Analogously to Example 1, with 133 g of aluminum chloride in 500 ml of dichloroethane, there are prepared from 141 g of α-chlorosiobutyryl chloride and 92 g of toluene, 1-(4'-methylphenyl)-2-chloro-2-methyl-propanone-(1) and the crude product dissolved in 500 ml of anhydrous methanol. A solution of 54 g of sodium methylate in 1500 ml of methanol is added dropwise, with stirring, the reaction mixture warmed to 60° and then left to stand for 16 hours. Subsequently, the precipitated sodium chloride is filtered off and the filtrate evaporated. The 1-(4'-methylphenyl)-2-methoxy-2-methylpropanone remaining behind is distilled under reduced pressure; there are obtained 98.4 g with b.p.0.03 75°-77°.
There are prepared analogously:
Analogously to Example 1, with 335 g of aluminum chloride in 1000 ml of dichloroethane, from 300 g of toluene and 455 g of α-chloropropionyl chloride there are prepared 550 g of 1-(4'-methylphenyl)-2-chloropropanone-(1). The crude material is dissolved in 3000 ml of ethanol and heated to the boil for 15 hours with 392 g of anhydrous potassium acetate. Subsequently, the reaction mixture is evaporated under reduced pressure, the residue taken up in 2500 ml of diethyl ether and filtered. The filtrate is evaporated and the 1-(4'-methylphenyl)-2-acetoxy-propanone-(1) remaining behind distilled under reduced pressure; yield: 364 g, b.p.0.3 115°-122°.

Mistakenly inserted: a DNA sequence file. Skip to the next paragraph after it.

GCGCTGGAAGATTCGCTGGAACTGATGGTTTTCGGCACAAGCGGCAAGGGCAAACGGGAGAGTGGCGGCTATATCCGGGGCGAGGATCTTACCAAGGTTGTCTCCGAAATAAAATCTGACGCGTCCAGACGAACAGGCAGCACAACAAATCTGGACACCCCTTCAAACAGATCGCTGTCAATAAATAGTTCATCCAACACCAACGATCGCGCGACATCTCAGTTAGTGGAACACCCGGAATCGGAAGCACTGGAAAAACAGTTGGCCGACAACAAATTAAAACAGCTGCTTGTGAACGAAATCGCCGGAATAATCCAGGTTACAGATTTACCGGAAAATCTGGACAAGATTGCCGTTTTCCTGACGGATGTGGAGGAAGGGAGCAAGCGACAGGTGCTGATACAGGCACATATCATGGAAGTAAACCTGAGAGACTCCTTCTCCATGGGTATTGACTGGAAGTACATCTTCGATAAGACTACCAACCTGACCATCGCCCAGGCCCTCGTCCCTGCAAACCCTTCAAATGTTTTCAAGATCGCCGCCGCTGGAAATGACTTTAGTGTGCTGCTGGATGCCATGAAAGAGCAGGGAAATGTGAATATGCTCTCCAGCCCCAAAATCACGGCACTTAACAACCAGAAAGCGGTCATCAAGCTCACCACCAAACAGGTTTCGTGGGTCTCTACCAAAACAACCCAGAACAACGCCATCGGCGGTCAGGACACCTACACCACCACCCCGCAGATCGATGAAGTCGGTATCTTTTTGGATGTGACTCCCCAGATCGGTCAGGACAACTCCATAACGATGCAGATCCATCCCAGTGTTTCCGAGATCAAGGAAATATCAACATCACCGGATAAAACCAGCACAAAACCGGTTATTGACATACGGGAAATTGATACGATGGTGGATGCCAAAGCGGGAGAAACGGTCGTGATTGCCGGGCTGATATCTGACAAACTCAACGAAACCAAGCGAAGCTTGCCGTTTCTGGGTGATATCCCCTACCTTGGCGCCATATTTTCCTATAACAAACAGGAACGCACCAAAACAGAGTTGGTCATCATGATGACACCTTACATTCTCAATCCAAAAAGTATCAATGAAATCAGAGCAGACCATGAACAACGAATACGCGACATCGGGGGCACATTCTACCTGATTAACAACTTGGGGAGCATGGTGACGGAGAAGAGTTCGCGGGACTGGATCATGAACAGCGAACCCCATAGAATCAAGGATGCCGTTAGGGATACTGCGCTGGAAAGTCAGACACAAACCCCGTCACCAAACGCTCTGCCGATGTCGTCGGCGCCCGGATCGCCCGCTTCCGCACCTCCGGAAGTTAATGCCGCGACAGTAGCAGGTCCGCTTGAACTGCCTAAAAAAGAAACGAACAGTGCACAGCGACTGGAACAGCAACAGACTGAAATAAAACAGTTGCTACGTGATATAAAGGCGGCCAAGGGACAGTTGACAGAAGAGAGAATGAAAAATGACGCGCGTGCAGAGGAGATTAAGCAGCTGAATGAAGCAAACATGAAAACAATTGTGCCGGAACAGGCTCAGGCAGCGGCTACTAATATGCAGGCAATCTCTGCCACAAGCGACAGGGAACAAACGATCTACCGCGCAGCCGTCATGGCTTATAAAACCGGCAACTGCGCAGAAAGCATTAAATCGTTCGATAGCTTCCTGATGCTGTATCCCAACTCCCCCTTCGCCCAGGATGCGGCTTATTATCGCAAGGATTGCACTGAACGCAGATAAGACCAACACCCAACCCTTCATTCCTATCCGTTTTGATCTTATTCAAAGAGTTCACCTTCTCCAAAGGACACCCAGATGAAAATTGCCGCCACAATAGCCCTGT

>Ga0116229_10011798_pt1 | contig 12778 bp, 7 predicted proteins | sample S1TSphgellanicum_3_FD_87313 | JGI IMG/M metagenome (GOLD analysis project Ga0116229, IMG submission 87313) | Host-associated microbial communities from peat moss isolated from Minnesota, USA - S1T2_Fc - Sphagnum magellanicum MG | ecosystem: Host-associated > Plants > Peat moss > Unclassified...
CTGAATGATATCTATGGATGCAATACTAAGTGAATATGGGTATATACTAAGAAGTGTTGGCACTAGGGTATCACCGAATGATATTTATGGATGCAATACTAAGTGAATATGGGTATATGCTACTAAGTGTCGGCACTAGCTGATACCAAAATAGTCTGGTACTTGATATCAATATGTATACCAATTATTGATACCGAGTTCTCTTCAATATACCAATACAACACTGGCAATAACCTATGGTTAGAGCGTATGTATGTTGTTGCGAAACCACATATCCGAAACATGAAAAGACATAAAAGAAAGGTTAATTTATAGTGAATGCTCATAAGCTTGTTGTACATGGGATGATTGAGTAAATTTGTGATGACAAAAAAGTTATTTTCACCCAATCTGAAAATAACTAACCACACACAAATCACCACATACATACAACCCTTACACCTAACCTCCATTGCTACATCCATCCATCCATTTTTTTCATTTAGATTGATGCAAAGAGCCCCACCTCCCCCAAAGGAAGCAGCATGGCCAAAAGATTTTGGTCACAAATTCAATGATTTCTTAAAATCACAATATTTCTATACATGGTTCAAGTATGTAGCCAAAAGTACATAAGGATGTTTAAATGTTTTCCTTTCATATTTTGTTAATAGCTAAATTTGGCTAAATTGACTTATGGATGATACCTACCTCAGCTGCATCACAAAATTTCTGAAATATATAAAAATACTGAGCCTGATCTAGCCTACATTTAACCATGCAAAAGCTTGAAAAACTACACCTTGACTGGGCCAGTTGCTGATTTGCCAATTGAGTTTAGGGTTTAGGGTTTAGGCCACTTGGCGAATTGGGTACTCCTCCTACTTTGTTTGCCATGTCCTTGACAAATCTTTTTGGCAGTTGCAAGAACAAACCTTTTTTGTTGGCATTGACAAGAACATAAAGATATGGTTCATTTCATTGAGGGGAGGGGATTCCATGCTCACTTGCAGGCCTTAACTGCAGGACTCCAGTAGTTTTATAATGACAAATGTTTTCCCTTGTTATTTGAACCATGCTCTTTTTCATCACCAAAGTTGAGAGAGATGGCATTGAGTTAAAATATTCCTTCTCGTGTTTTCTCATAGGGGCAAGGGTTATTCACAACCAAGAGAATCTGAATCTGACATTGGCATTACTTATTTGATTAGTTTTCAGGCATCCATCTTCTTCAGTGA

There are prepared analogously:
4-tert-butyl-α-acetoxy-acetophenone; b.p.0.3 140°-143°; and
1-(4'-tert-butylphenyl)-2-acetoxy-2-methyl-propanone-(1), b.p.0.3 144°-148°.
A solution of 371 g of 1-(4'-methylphenyl)-2-acetoxypropanone-(1) in 3000 ml of isopropyl alcohol is mixed with a solution of 151 g of sodium hydrogen carbonate in 1200 ml of water and the mixture heated to the boil for 15 hours, while stirring. Subsequently, the solvent is distiled off under reduced pressure, the residue taken up in 500 ml of water and extracted three times with 300 ml amounts of diethyl ether. The combined ether extracts are dried over sodium sulphate and evaporated. The 1-(4'-methylphenyl)-2-hydroxypropanone-(1) remaining behind is distilled under reduced pressure; yield: 224 g, b.p.0.3 85°-90°.